Latino Community

Short Paragraph:

In this Language Autobiography, explains how language can be different from one and another of being hispanic. Experiencing threw different hispanic race such as, Puerto Ricans, Dominicans, Cubans, and Mexicans notice that we all have different language and ways of using it. The Language Autobiography explains the first experience of growing up, raise into a hispanic neighborhood, noticing the  different spanish accents around different latinos.

Also in the Language Autobiography, it puts together how high school and middle school is not the same as the being with latinos 24/7 to what it is now to be a non-latino school, but to be in every race.

 Resources (Citations):

Rodriguez, Richard. Hunger of Memory. Boston: David R. Godine, 1982. Print. a=v&pid=gmail&attid=0.1&thid=13ba92749708f5a1&mt=application/pdf&url= ui%3D2%26ik%3Dffd908dd50%26view%3Datt%26th%3D13ba92749708f5a1%26attid%3D0.1%26disp%3Dsafe%26realattid%3Df_hast10zc0%26zw&sig=AHIEtbR8I7s_q8wQss8uMbvga- KyXSXoHg

Language Autobiography (Latino Community):

Fifteen and raised by a mexican family and lived in a latino community near North Philly. Spanish here and spanish there and spanish everywhere. I grew up to be bilingual by around the different hispanic race, Puerto Ricans, Dominicans, Cubans, and Mexicans. In this language autobiography you will find a record of personal, language-learning history of experience of different ways of using language around hispanics.  

Growing up in a latino community, you can learn all sorts of different culture and language. Threw out all the years I had experience around the latino community, I got used to the matter of the way the latinos use their cultures by the traditions, music, and beliefs. Growing up with different types of hispanic race, all different hispanics have there own accent as well and also realizing that every latino has there own way of language. My first experience was in a summer day in the middle of July at my friend house. I was over my friend house, Alex who I known for years now, is to be dominican and puerto rican and his mother was puerto rican. While I am sitting down on the couch relaxing while watching cartoons and not worrying about a thing. All of the sudden I heard Alex and his mother speaking in spanish. The conversation was so loud you can hear it from the living room. I didn’t pay Attention. Each word they spoke, I just couldn’t catch up. At that moment I realize that language comes in different ways.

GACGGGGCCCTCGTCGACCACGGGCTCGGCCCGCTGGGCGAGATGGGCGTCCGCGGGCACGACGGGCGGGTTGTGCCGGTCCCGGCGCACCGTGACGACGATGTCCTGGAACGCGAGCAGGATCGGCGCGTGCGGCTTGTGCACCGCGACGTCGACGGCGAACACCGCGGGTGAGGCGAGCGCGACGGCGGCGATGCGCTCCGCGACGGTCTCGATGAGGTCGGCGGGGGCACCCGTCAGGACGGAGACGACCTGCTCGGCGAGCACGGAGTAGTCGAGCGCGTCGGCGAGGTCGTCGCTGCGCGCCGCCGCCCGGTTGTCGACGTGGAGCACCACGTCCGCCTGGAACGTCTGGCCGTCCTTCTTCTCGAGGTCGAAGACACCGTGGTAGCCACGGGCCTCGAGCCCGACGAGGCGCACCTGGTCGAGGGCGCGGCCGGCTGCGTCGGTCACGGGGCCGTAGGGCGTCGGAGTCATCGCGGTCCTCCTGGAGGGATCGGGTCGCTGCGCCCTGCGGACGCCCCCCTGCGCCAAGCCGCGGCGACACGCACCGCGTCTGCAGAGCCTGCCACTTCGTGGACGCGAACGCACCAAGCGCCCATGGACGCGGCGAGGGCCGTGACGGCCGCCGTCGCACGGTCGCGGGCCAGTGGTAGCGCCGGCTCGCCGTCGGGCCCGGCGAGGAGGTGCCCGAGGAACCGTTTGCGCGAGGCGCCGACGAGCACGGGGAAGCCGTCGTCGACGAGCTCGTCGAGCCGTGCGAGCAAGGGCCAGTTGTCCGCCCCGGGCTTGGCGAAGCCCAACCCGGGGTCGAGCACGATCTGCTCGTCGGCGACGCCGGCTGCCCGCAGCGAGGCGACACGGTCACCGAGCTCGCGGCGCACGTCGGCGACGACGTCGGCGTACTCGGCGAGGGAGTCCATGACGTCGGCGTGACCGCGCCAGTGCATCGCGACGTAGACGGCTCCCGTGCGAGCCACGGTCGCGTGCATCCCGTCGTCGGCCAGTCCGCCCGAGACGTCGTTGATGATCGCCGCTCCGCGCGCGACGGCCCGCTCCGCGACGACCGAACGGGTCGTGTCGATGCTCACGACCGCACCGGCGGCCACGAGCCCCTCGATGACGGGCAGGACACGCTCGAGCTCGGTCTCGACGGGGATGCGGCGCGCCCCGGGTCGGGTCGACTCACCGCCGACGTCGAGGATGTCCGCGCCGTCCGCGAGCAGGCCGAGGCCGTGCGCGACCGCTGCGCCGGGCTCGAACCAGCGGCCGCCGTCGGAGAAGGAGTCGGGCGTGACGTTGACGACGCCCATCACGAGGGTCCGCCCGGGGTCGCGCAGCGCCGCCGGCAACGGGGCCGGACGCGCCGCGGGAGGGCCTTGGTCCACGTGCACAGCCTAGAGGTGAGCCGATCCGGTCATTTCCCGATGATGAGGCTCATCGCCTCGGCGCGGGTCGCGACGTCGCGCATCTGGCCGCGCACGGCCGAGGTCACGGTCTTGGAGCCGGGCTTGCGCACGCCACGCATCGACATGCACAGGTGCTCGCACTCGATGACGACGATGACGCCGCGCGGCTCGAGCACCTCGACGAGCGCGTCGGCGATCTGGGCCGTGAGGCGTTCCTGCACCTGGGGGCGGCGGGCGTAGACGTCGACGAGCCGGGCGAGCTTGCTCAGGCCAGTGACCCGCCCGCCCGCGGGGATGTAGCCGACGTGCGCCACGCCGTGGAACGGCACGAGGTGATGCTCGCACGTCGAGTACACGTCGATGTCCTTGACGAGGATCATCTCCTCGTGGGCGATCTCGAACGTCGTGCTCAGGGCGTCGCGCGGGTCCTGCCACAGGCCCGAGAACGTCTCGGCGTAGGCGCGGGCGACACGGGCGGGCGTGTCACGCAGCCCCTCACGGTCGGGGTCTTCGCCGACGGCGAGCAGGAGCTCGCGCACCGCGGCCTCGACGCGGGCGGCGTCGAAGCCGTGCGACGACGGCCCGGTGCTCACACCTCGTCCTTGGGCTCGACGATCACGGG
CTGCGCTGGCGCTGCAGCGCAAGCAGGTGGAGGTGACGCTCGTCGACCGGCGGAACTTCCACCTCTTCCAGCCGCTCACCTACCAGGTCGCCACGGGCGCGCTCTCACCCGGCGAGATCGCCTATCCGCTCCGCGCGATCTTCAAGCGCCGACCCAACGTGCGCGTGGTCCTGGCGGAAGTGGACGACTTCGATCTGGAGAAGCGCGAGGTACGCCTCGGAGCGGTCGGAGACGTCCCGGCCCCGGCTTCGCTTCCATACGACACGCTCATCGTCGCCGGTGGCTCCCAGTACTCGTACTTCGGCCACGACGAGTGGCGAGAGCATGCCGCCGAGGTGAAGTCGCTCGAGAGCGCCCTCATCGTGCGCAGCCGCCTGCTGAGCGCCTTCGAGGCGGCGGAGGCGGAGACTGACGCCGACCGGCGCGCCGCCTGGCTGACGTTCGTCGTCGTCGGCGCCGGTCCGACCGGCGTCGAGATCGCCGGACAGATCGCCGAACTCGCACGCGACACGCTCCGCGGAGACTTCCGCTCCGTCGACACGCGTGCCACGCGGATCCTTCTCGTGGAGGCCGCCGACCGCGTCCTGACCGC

Before SLA, I went a school where half of the school that was bilingual, english and spanish. In my home room, basically half of the students was puerto rican and african american and including me as the only mexican in the room. I didn’t feel different, I always knew that I would blend inn. Through all my elementary and middle school year, those were the only two race I spent, and never had experience going to school with any other race. Noticing between puerto ricans and african americans, both race would have there own matter in using their language and accent comparing to mine, its a different story. As a group of all latinos in school, we would talk spanish threw the whole entire conversation without anyone having trouble because of course they were born to be bilingual and so do I. "Supporters of bilingual education today imply that students like me miss a great deal by not being taught in their family's language. What they seem not to recognize is that, as a socially disadvantaged child, I considered Spanish to be a private language." (p. 17). Rodriguez explained to consider spanish to be a private language because   there was a deep intimacy with his family, so at odds with the painful feeling of public alienation. His teachers were aware of his problems with English, and his parents would only english in a way to learn english. Rodriguez still agrees that spanish is important and to support bilingual education.

My whole experience had change until I came to Science Leadership Academy for high school. The previous year before my freshman year, I had went to a school with bilingual students of Puerto Ricans, Dominicans, Cubans, Mexicans and also African Americans. They would all have there own way to speak their language, I may also get confuse on how to blend in and to connect with each other as we go threw a conversation. “It’s not possible for a child – any child– ever to use his family’s language in school.  Not to understand this is to misunderstand the public uses of schooling and trivialize the nature of intimate life – a family’s ‘language’ ” (p. 10). Rodriguez explained that Spanish was a language of family closeness and easiness. When they switched to English they lost the family bond. Rodriguez uses this essay to show how he fights through his childhood to understand English. Speaking clear English will help him to fit into society. Comparing the quote of Richard Rodriguez and my experience seems to be similar that everyday I would have to get the hang of english. Till this day I still experience the different language and accents from student at SLA. Learning all types of cultures, traditions, music, and beliefs. The moment I went through the doors at SLA, I knew something was coming. Looking around my surroundings, seeing different faces, race and I notice there wasn’t a latino that I know so at that moment I knew my life would change.

Do the languages we speak shape the way we think? Do they merely express thoughts, or do the structures in languages without our knowledge or consent the very thoughts we wish to express? Everyone has their own matter in a way to speak language. Its all in the head, that everyone has an opinion, in what way is proper to speak their own language. Experiencing of different language can be mind blowen, with everyone different accents in able to speak.